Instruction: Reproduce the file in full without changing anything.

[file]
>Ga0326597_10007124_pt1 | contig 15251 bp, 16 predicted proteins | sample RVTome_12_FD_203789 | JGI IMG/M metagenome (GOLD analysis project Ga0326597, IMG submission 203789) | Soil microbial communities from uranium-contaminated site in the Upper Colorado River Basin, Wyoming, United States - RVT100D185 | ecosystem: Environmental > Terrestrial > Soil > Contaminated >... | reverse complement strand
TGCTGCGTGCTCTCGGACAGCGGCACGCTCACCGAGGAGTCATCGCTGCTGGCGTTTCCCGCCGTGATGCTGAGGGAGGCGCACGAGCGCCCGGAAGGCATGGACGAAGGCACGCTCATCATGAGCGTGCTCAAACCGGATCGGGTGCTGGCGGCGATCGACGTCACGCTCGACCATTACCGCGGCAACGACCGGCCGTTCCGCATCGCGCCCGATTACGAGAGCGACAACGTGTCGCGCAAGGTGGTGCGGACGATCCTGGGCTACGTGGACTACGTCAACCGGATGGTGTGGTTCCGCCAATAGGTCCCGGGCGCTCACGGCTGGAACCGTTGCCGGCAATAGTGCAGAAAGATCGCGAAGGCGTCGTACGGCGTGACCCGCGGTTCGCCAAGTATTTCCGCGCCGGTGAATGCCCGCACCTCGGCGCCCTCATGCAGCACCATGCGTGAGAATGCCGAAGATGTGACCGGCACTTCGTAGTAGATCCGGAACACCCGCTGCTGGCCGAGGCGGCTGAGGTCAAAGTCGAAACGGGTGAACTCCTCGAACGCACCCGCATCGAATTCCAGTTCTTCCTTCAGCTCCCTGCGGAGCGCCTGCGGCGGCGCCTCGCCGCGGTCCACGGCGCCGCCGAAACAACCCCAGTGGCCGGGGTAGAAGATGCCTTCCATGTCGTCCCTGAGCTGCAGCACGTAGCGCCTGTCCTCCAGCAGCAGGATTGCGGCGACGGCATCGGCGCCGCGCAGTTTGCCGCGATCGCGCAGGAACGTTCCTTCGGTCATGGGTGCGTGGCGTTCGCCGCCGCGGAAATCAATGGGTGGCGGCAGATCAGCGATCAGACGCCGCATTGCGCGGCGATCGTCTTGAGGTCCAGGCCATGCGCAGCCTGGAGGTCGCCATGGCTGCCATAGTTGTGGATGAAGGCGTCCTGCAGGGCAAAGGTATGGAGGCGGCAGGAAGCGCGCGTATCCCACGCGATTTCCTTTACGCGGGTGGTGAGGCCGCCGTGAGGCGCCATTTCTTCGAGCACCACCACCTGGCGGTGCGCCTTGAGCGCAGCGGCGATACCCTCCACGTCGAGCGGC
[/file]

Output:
>Ga0326597_10007124_pt1 | contig 15251 bp, 16 predicted proteins | sample RVTome_12_FD_203789 | JGI IMG/M metagenome (GOLD analysis project Ga0326597, IMG submission 203789) | Soil microbial communities from uranium-contaminated site in the Upper Colorado River Basin, Wyoming, United States - RVT100D185 | ecosystem: Environmental > Terrestrial > Soil > Contaminated >... | reverse complement strand
TGCTGCGTGCTCTCGGACAGCGGCACGCTCACCGAGGAGTCATCGCTGCTGGCGTTTCCCGCCGTGATGCTGAGGGAGGCGCACGAGCGCCCGGAAGGCATGGACGAAGGCACGCTCATCATGAGCGTGCTCAAACCGGATCGGGTGCTGGCGGCGATCGACGTCACGCTCGACCATTACCGCGGCAACGACCGGCCGTTCCGCATCGCGCCCGATTACGAGAGCGACAACGTGTCGCGCAAGGTGGTGCGGACGATCCTGGGCTACGTGGACTACGTCAACCGGATGGTGTGGTTCCGCCAATAGGTCCCGGGCGCTCACGGCTGGAACCGTTGCCGGCAATAGTGCAGAAAGATCGCGAAGGCGTCGTACGGCGTGACCCGCGGTTCGCCAAGTATTTCCGCGCCGGTGAATGCCCGCACCTCGGCGCCCTCATGCAGCACCATGCGTGAGAATGCCGAAGATGTGACCGGCACTTCGTAGTAGATCCGGAACACCCGCTGCTGGCCGAGGCGGCTGAGGTCAAAGTCGAAACGGGTGAACTCCTCGAACGCACCCGCATCGAATTCCAGTTCTTCCTTCAGCTCCCTGCGGAGCGCCTGCGGCGGCGCCTCGCCGCGGTCCACGGCGCCGCCGAAACAACCCCAGTGGCCGGGGTAGAAGATGCCTTCCATGTCGTCCCTGAGCTGCAGCACGTAGCGCCTGTCCTCCAGCAGCAGGATTGCGGCGACGGCATCGGCGCCGCGCAGTTTGCCGCGATCGCGCAGGAACGTTCCTTCGGTCATGGGTGCGTGGCGTTCGCCGCCGCGGAAATCAATGGGTGGCGGCAGATCAGCGATCAGACGCCGCATTGCGCGGCGATCGTCTTGAGGTCCAGGCCATGCGCAGCCTGGAGGTCGCCATGGCTGCCATAGTTGTGGATGAAGGCGTCCTGCAGGGCAAAGGTATGGAGGCGGCAGGAAGCGCGCGTATCCCACGCGATTTCCTTTACGCGGGTGGTGAGGCCGCCGTGAGGCGCCATTTCTTCGAGCACCACCACCTGGCGGTGCGCCTTGAGCGCAGCGGCGATACCCTCCACGTCGAGCGGC